I number my passes and, if there are quite a few, assign the day of the week they can be used on. By numbering them I can record who they go to, and avoid turning them into a basis for a token economy. You have to earn the pass to use it.

    It is amazing what they will go through to get one of these.
     
  10. lisap

    lisap Companion

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    Mar 8, 2008

    I have a first grader who receives math or writing homework most nights. I appreciate him getting into the routine of homework. I also believe that the purpose of homework is for additional pratice and more indepth learning/application of concepts. So. . . homework is not an end in itself but a method to learning the whole.

    From a high school teacher's perspective, I will not allow a student to take a test until they have demonstrated some learning and practice of the concepts by completing the homework. I do teach in a 90 minute block so there is a lot of guided practice during class time, but there is the independence level that is required also out of doing the homework.
     
  11. lisap

    lisap Companion

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    Mar 8, 2008

    I also wanted to add, that it is good to start off your homework expectations with opportunities to be successful. Something as easy as a survey question. You might also consider using a standard color of paper to copy the homework on. That way they know that if they receive the "green" paper, it is automatically homework - no questions asked.
     
  12. mrs100

    mrs100 Comrade

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    Mar 21, 2008

    Try a little positive reinforcement. I use something called "Homeworkopoly". You print it out online ( homeworkopoly.com ) and put it on a bulletin board as a game board. Each student gets a game piece (I just laminate something with their name on it and use sticky tack). You can run it however you'd like, but my policy is that if they remember ALL their homework that week, they can play on Friday. If they forget their homework (it HAS to be on time) they don't get to play for that week. Check out the website - I've seen this used in 2nd - 5th grade classrooms.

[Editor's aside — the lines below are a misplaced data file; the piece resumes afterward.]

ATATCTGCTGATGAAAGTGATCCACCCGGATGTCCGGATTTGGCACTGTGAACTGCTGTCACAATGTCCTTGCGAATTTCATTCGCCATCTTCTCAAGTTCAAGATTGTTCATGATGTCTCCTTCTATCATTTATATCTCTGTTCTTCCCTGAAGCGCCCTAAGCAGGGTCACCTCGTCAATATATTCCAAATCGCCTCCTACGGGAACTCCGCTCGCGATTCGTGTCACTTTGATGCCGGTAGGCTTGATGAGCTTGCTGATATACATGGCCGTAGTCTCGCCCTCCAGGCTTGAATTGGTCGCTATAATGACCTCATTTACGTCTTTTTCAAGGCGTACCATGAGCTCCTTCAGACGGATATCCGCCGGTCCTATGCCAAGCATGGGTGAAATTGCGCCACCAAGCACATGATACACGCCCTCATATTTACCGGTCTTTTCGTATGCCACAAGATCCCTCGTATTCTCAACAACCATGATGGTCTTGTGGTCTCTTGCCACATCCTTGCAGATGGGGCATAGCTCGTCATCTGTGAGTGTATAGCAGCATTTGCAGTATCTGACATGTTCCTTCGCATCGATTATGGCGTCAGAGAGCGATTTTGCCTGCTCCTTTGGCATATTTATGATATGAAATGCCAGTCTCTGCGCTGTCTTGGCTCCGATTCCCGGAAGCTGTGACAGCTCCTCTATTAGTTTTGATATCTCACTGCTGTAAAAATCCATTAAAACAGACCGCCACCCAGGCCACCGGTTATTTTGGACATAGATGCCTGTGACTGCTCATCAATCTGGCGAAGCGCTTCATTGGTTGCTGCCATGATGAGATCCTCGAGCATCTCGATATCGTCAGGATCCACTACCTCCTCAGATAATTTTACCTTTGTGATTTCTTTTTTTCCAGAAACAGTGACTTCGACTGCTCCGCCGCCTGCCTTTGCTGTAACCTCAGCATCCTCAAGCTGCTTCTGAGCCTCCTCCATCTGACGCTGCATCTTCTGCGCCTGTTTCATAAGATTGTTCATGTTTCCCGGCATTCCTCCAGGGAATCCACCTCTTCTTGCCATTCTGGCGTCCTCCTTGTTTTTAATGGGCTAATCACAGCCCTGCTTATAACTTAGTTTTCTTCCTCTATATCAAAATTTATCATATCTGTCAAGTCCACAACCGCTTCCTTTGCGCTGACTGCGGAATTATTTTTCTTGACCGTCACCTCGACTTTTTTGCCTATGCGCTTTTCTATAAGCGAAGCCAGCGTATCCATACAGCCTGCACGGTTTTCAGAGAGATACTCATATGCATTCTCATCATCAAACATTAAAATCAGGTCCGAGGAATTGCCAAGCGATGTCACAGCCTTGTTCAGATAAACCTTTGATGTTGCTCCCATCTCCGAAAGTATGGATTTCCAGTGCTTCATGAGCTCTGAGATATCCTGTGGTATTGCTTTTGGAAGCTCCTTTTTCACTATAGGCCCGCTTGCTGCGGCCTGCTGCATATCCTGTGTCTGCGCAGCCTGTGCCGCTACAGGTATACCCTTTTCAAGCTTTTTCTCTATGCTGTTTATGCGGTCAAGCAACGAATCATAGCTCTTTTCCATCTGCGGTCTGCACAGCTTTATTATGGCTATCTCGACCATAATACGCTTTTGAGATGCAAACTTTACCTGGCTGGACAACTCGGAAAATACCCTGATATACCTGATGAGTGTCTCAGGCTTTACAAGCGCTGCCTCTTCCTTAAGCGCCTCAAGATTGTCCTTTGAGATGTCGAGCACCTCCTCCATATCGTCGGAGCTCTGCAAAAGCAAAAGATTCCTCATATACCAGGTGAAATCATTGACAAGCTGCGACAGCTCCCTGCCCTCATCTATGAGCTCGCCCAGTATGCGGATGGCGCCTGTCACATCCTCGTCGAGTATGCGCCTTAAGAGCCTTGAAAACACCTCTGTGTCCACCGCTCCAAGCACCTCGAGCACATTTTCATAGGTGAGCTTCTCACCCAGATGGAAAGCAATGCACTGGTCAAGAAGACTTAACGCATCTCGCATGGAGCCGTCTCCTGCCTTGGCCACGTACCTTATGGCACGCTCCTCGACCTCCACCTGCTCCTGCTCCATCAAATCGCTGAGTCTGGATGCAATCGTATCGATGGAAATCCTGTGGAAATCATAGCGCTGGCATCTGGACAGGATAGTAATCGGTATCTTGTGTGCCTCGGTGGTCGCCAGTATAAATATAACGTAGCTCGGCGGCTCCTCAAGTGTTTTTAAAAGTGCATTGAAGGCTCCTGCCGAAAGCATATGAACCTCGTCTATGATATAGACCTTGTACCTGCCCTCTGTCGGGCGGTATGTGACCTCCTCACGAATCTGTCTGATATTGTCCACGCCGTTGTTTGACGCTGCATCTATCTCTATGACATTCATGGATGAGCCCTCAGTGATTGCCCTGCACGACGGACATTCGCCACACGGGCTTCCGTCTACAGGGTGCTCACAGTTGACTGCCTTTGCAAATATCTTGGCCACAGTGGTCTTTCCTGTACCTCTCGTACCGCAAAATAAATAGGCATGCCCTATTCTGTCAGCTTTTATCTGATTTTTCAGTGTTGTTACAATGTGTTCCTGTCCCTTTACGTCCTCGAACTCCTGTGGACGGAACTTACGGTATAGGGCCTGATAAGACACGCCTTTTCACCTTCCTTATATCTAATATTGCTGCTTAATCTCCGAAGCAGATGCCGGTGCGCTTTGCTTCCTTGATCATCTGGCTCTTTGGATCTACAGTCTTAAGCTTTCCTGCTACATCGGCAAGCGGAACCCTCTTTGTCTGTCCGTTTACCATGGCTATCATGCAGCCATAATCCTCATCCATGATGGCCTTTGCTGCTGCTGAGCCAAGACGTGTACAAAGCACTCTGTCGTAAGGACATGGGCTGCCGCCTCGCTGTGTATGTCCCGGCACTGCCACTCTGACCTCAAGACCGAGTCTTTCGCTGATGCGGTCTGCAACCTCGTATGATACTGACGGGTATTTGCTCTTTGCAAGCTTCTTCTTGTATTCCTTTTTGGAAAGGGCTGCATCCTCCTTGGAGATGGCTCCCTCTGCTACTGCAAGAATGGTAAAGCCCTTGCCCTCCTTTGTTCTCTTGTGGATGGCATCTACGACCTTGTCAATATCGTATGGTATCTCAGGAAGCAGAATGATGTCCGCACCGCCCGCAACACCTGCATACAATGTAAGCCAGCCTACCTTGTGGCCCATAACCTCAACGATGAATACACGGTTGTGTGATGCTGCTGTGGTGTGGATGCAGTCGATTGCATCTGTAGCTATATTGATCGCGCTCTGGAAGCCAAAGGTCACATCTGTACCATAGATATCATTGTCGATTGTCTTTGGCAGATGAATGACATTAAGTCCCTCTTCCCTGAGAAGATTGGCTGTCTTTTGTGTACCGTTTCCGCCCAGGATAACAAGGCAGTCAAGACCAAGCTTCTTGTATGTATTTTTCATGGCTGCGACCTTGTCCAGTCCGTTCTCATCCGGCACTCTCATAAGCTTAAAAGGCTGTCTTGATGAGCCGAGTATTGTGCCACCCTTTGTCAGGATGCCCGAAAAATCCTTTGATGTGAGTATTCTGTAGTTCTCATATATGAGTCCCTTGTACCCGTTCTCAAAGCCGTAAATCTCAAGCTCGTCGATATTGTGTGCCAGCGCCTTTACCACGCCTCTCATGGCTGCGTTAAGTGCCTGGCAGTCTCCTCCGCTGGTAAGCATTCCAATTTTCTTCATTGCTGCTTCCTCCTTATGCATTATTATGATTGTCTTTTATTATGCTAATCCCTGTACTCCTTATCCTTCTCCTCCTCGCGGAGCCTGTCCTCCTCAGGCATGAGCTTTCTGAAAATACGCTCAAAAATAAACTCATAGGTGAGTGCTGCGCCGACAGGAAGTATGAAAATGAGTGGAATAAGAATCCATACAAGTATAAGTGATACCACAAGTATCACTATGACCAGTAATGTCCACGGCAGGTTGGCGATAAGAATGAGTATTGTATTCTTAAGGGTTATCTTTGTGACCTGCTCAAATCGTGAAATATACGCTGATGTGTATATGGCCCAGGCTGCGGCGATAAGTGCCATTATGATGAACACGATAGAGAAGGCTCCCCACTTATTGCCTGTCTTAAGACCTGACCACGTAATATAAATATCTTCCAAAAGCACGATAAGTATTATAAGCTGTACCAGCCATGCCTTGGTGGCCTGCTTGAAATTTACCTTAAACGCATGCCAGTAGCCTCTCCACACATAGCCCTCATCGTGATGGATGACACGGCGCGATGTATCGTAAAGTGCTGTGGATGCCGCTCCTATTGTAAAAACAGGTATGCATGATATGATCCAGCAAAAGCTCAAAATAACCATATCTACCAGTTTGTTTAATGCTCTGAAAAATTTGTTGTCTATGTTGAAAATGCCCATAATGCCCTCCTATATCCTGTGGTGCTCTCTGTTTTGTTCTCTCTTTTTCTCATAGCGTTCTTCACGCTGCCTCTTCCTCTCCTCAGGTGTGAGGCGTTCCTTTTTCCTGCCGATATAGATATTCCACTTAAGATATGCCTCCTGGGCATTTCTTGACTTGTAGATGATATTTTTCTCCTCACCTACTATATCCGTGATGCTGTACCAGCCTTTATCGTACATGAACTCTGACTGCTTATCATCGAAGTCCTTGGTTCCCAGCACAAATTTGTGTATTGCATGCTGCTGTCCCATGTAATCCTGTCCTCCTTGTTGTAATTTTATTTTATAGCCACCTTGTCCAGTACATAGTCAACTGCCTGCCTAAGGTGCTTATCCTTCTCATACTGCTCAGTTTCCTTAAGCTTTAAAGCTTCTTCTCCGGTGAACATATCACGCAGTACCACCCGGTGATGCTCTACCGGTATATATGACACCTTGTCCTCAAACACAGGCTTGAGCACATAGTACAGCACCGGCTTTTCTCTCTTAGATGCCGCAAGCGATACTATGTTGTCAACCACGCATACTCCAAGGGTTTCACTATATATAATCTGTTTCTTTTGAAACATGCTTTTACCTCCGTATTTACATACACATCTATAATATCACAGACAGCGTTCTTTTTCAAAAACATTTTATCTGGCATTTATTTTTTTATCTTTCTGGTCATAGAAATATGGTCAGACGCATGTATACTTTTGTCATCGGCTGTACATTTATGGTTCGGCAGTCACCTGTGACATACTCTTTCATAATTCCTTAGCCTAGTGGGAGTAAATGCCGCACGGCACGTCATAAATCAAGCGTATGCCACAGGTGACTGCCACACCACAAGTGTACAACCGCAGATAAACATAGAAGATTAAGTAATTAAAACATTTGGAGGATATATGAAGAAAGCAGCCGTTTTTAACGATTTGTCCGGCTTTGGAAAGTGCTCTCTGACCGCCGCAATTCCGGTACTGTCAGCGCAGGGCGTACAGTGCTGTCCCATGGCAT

13. Loomistrout

    Loomistrout Devotee

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    Mar 21, 2008

    Homework is another sacred cow in education which receives little examination. Teachers tend to spend a lot of valuable time chasing after students with little thought towards "Is this getting us anywhere?" Research has shown no gain in achievement between "doers" and "non-doers" until high school.

    Inherent to HW is fact teacher can't be at the home to monitor diligence and accuracy. Nor can the teacher determine, for sure, who has really done the HW -- student, parent, sibling, friend etc. ? Madeline Hunter has said teachers are wasting way too much time correcting HW trying to determine who has "done". Her stance suggests teachers should be concerned with who has "learned" not who has done. To this end Hunter suggests if a teacher is truly interested in learning versus doing, a quiz "on the homework" is a far better measure.
     
  14. mmswm

    mmswm Moderator

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    Mar 21, 2008

    I assign homework every day, but that's because math requires practice in order to really learn it. The work I send home is around 12-15 problems for each topic we study. I always give them some time to start it in class, for many of the same reasons already stated (clears confusion, some kids can actually finish it, ect). I grade for completion, not correctness, and look at incomplete work with an eye toward determining why it wasn't complete (was the student confused or lazy?). In the end, I always know who actually did it and who cheated because the ones who did it score well on the exams.
     
  15. awaxler

    awaxler Comrade

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    Mar 22, 2008

    Loomistrout,
    This is a very interesting debate...Could you please point me to that research...

    Thanks,
    Adam
     
  16. ddb23

    ddb23 Companion

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    Mar 27, 2008

    I have had the most success with placing the students into competitive groups. Each HW assignment is worth 10 points for your group: +10 if you have it, -10 if you don't. At the end of 2 weeks, I switch the groups. The students pressure each other to do the work, and no one likes being known as the one who doesnt try the HW.


    db